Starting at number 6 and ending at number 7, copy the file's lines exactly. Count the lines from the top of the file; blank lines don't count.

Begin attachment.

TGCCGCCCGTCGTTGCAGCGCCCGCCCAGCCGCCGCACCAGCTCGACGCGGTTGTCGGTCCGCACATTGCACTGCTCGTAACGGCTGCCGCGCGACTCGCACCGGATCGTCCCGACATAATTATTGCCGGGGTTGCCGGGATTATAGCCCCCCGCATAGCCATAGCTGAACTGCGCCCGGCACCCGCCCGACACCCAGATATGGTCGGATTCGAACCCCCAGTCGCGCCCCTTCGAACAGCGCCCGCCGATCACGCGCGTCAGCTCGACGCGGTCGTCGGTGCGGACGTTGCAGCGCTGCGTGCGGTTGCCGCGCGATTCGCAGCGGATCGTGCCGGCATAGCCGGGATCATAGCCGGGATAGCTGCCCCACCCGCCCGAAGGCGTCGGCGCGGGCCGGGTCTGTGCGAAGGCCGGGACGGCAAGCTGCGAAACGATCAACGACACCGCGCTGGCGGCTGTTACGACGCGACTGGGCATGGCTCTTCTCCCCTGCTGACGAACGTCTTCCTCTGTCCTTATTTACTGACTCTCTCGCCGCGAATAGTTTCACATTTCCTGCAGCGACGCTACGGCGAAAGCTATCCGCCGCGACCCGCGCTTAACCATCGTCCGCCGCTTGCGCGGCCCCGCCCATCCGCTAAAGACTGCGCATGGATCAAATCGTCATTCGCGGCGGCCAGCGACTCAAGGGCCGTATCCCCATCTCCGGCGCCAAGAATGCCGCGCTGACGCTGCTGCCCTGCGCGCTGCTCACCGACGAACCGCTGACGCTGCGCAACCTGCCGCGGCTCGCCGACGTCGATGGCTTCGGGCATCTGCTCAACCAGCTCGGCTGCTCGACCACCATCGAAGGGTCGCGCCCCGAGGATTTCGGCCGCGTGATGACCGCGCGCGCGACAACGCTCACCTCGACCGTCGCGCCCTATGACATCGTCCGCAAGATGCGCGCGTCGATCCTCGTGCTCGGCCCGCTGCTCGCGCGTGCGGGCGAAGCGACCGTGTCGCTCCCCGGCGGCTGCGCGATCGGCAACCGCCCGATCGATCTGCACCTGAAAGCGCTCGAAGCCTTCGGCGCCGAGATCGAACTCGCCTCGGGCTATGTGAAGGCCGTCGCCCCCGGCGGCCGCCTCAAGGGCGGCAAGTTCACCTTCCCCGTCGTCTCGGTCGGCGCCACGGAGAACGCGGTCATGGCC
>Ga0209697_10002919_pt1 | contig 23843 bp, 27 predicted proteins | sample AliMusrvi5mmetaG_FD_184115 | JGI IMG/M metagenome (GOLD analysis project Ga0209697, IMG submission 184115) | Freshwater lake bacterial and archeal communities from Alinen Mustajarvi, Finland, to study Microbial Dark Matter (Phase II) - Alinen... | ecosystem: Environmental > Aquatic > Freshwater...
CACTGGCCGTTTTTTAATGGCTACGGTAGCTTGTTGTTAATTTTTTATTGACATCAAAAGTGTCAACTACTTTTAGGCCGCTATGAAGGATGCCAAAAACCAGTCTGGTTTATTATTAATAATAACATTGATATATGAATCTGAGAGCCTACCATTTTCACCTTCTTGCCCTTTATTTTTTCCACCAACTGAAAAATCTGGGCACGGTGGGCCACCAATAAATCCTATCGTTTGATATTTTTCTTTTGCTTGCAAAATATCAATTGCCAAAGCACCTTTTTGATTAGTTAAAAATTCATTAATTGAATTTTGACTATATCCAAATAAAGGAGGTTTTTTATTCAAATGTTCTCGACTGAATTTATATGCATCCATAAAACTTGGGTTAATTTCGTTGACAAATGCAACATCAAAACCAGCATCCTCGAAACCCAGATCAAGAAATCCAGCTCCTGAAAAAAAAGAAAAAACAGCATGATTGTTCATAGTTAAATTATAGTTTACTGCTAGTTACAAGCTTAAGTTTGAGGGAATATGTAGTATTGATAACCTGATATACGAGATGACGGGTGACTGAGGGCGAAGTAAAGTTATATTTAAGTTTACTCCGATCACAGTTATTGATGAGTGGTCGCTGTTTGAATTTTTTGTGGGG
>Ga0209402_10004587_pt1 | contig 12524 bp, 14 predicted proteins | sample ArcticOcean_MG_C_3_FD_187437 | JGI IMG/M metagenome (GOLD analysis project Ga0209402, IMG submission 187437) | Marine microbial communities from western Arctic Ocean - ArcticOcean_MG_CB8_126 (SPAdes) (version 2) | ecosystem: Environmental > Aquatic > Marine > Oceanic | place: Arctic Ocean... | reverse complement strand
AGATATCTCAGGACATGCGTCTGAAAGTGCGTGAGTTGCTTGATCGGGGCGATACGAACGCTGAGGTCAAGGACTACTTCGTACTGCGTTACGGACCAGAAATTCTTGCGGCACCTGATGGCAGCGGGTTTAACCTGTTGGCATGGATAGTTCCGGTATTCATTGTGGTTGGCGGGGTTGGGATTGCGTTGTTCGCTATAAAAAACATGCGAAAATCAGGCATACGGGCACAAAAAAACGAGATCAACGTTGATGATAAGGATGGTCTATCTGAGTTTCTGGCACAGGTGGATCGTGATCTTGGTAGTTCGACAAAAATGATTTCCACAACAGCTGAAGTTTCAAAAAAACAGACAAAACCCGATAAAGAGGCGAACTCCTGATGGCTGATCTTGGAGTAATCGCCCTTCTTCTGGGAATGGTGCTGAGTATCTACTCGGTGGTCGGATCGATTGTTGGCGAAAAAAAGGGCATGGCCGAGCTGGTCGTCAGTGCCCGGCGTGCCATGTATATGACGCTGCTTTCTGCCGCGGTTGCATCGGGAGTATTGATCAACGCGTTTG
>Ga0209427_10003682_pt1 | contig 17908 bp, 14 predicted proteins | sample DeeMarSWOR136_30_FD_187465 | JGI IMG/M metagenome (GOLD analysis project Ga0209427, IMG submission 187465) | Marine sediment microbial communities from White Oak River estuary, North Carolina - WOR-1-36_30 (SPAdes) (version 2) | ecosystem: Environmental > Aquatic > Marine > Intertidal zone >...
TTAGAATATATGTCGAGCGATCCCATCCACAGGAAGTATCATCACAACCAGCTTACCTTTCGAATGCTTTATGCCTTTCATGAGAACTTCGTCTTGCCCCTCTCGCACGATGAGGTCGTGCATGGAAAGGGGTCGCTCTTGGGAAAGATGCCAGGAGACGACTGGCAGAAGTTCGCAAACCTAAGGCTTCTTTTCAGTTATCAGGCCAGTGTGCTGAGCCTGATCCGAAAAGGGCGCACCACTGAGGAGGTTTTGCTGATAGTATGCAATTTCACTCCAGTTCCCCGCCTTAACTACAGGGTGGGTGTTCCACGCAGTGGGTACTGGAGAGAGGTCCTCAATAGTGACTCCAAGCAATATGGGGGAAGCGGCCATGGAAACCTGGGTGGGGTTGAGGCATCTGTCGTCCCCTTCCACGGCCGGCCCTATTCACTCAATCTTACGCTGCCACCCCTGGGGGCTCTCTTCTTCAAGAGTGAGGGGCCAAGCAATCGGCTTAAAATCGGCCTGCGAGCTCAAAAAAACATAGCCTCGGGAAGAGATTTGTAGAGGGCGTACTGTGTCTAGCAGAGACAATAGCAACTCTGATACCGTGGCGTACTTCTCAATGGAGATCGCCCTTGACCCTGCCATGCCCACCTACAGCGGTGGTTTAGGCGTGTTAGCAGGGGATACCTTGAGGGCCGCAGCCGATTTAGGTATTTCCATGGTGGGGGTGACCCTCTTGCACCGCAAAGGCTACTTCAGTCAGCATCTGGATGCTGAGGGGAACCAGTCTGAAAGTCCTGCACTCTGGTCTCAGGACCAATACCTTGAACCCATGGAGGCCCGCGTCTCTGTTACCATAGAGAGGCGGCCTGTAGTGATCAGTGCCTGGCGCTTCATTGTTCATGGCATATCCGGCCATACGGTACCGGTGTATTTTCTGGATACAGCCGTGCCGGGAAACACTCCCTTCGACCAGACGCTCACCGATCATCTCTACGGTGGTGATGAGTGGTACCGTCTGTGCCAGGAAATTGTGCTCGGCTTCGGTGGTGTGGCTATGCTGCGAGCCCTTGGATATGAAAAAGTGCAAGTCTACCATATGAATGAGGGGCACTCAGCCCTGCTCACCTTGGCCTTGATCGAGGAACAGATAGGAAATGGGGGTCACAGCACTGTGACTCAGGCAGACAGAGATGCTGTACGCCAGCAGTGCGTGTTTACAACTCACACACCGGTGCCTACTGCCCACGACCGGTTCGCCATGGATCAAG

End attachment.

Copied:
>Ga0209427_10003682_pt1 | contig 17908 bp, 14 predicted proteins | sample DeeMarSWOR136_30_FD_187465 | JGI IMG/M metagenome (GOLD analysis project Ga0209427, IMG submission 187465) | Marine sediment microbial communities from White Oak River estuary, North Carolina - WOR-1-36_30 (SPAdes) (version 2) | ecosystem: Environmental > Aquatic > Marine > Intertidal zone >...
TTAGAATATATGTCGAGCGATCCCATCCACAGGAAGTATCATCACAACCAGCTTACCTTTCGAATGCTTTATGCCTTTCATGAGAACTTCGTCTTGCCCCTCTCGCACGATGAGGTCGTGCATGGAAAGGGGTCGCTCTTGGGAAAGATGCCAGGAGACGACTGGCAGAAGTTCGCAAACCTAAGGCTTCTTTTCAGTTATCAGGCCAGTGTGCTGAGCCTGATCCGAAAAGGGCGCACCACTGAGGAGGTTTTGCTGATAGTATGCAATTTCACTCCAGTTCCCCGCCTTAACTACAGGGTGGGTGTTCCACGCAGTGGGTACTGGAGAGAGGTCCTCAATAGTGACTCCAAGCAATATGGGGGAAGCGGCCATGGAAACCTGGGTGGGGTTGAGGCATCTGTCGTCCCCTTCCACGGCCGGCCCTATTCACTCAATCTTACGCTGCCACCCCTGGGGGCTCTCTTCTTCAAGAGTGAGGGGCCAAGCAATCGGCTTAAAATCGGCCTGCGAGCTCAAAAAAACATAGCCTCGGGAAGAGATTTGTAGAGGGCGTACTGTGTCTAGCAGAGACAATAGCAACTCTGATACCGTGGCGTACTTCTCAATGGAGATCGCCCTTGACCCTGCCATGCCCACCTACAGCGGTGGTTTAGGCGTGTTAGCAGGGGATACCTTGAGGGCCGCAGCCGATTTAGGTATTTCCATGGTGGGGGTGACCCTCTTGCACCGCAAAGGCTACTTCAGTCAGCATCTGGATGCTGAGGGGAACCAGTCTGAAAGTCCTGCACTCTGGTCTCAGGACCAATACCTTGAACCCATGGAGGCCCGCGTCTCTGTTACCATAGAGAGGCGGCCTGTAGTGATCAGTGCCTGGCGCTTCATTGTTCATGGCATATCCGGCCATACGGTACCGGTGTATTTTCTGGATACAGCCGTGCCGGGAAACACTCCCTTCGACCAGACGCTCACCGATCATCTCTACGGTGGTGATGAGTGGTACCGTCTGTGCCAGGAAATTGTGCTCGGCTTCGGTGGTGTGGCTATGCTGCGAGCCCTTGGATATGAAAAAGTGCAAGTCTACCATATGAATGAGGGGCACTCAGCCCTGCTCACCTTGGCCTTGATCGAGGAACAGATAGGAAATGGGGGTCACAGCACTGTGACTCAGGCAGACAGAGATGCTGTACGCCAGCAGTGCGTGTTTACAACTCACACACCGGTGCCTACTGCCCACGACCGGTTCGCCATGGATCAAG